January 9, 2024
LA JOLLA—Salk Institute Professor Terrence Sejnowski has been named 2024 Scientist of the Year by the ARCS Foundation of San Diego. The ARCS (Achievement Rewards for College Students) San Diego chapter is honoring Sejnowski for his pioneering research in neural networks and computational neuroscience.
Each year, an ARCS committee that includes multiple members and the foundation’s president, and seeking input from former Scientist of the Year honorees and scientific advisors in the community, makes a recommendation to its membership for the Scientist of the Year award. ARCS voted unanimously for Sejnowski to be its 2024 honoree.
“This honor is validation of the trailblazing work Terry has done in the field of computational neuroscience,” says Salk President Gerald Joyce. “We are thrilled ARCS has recognized him in this prestigious manner.”
"The importance of artificial intelligence, AI, its incredible potential in today’s data-driven world, cannot be overstated, and the San Diego Chapter of ARCS is thrilled to honor one of its pioneers," says Kathe Albrecht, president of ARCS San Diego. "Dr. Terry Sejnowski’s visionary work on neural networks and computational neuroscience in the 1980s laid the foundation for the machine learning and AI revolution that we’re experiencing today. His current research continues to further our understanding of the brain and its complex functions, from filtering what we see to recalling memories. We are proud to recognize Dr. Sejnowski as our 2024 Scientist of the Year and look forward to celebrating his achievements in April."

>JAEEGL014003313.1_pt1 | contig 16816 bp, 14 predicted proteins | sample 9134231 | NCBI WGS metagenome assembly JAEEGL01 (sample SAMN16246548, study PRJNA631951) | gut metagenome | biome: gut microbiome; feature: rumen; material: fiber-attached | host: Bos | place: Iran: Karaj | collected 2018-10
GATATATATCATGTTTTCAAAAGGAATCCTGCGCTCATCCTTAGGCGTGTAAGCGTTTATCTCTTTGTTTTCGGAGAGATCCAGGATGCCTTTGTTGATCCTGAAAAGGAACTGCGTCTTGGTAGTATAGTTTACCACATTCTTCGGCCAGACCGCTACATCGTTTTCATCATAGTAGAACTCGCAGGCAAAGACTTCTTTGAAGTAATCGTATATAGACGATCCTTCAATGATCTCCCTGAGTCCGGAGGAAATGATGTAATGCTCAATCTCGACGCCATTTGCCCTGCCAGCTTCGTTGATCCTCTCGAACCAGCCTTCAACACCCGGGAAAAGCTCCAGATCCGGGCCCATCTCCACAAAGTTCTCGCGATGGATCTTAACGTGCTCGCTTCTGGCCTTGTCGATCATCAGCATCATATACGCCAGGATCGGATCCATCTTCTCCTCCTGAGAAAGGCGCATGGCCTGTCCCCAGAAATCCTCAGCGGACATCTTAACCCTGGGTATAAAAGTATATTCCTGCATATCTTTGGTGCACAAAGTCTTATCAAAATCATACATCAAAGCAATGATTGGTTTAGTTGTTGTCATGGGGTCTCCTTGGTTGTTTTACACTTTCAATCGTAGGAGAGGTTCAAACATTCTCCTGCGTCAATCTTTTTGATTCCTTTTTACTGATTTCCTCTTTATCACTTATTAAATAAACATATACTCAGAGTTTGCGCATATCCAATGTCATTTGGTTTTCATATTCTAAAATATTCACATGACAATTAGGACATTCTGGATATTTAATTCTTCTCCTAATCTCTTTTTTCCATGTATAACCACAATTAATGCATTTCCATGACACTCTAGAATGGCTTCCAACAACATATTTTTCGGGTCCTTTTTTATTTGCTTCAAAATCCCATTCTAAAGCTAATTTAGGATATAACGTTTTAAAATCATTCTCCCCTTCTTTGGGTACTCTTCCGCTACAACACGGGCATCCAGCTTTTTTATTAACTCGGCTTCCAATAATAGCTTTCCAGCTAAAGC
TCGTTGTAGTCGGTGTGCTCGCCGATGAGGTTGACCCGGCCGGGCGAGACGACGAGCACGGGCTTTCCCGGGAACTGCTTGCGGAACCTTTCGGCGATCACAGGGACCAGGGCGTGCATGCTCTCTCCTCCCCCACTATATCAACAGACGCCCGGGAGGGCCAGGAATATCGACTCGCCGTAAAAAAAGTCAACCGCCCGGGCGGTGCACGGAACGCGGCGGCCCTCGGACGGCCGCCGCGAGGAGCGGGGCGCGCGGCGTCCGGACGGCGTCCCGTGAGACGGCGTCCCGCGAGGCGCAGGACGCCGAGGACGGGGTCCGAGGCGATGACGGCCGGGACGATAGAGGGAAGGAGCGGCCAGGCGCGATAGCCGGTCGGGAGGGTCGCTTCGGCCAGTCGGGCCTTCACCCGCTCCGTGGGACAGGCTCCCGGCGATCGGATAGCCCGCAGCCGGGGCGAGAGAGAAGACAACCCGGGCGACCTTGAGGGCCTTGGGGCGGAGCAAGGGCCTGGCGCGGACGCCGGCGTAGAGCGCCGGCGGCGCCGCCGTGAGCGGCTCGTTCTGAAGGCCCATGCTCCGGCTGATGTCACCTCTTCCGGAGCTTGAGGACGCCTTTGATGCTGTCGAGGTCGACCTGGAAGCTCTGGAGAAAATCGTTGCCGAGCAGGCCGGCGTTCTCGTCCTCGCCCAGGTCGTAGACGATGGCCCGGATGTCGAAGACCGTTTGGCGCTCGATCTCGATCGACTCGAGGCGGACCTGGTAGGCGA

Sejnowski, who is head of Salk’s Computational Neurobiology Laboratory, holder of the Frances Crick Chair, and a distinguished professor at UC San Diego, has helped shape the fields of neuroeconomics, neuroanatomy, neurophysiology, psychology, and artificial intelligence. In 1985, while at Johns Hopkins University, he collaborated with computer scientist Geoffrey Hinton to invent the Boltzmann machine, the first algorithm to solve the problem of learning in multilayered neural networks. It remains the most biologically plausible of all subsequent learning algorithms for artificial neural networks.
Soon after announcing the Boltzmann machine, Sejnowski created NETtalk, a computer program that, like the human brain, was able to learn how to turn written text into speech. Not only was this an astounding engineering accomplishment but it also marked a major cultural milestone as it raised new challenges for philosophy, linguistics, and cognitive science.
Sejnowski also helped develop the first unsupervised learning algorithm for independent component analysis, which is now a mainstay in brain imaging. He has also shown that sleep spindles (brain wave patterns during nonrapid eye movement sleep) are not synchronous across the cortex, as was previously believed, but instead create circular traveling waves.
“It is a singular honor to be chosen by ARCS as the Scientist of the Year, which also honors the remarkable computational advances being made by computer scientists and neuroscientists,” says Sejnowski.
Sejnowski has received numerous other awards, including the Institute of Electrical and Electronics Engineers Frank Rosenblatt Award, Neural Network Pioneer Award, Hebb Prize, and Wright Prize. He is a member of the National Academy of Sciences, National Academy of Medicine, National Academy of Engineering, and National Academy of Inventors.
ARCS will hold a special event to bestow the Scientist of the Year award to Sejnowski on April 27, 2024, at the Conrad Prebys Performing Arts Center in La Jolla, California.
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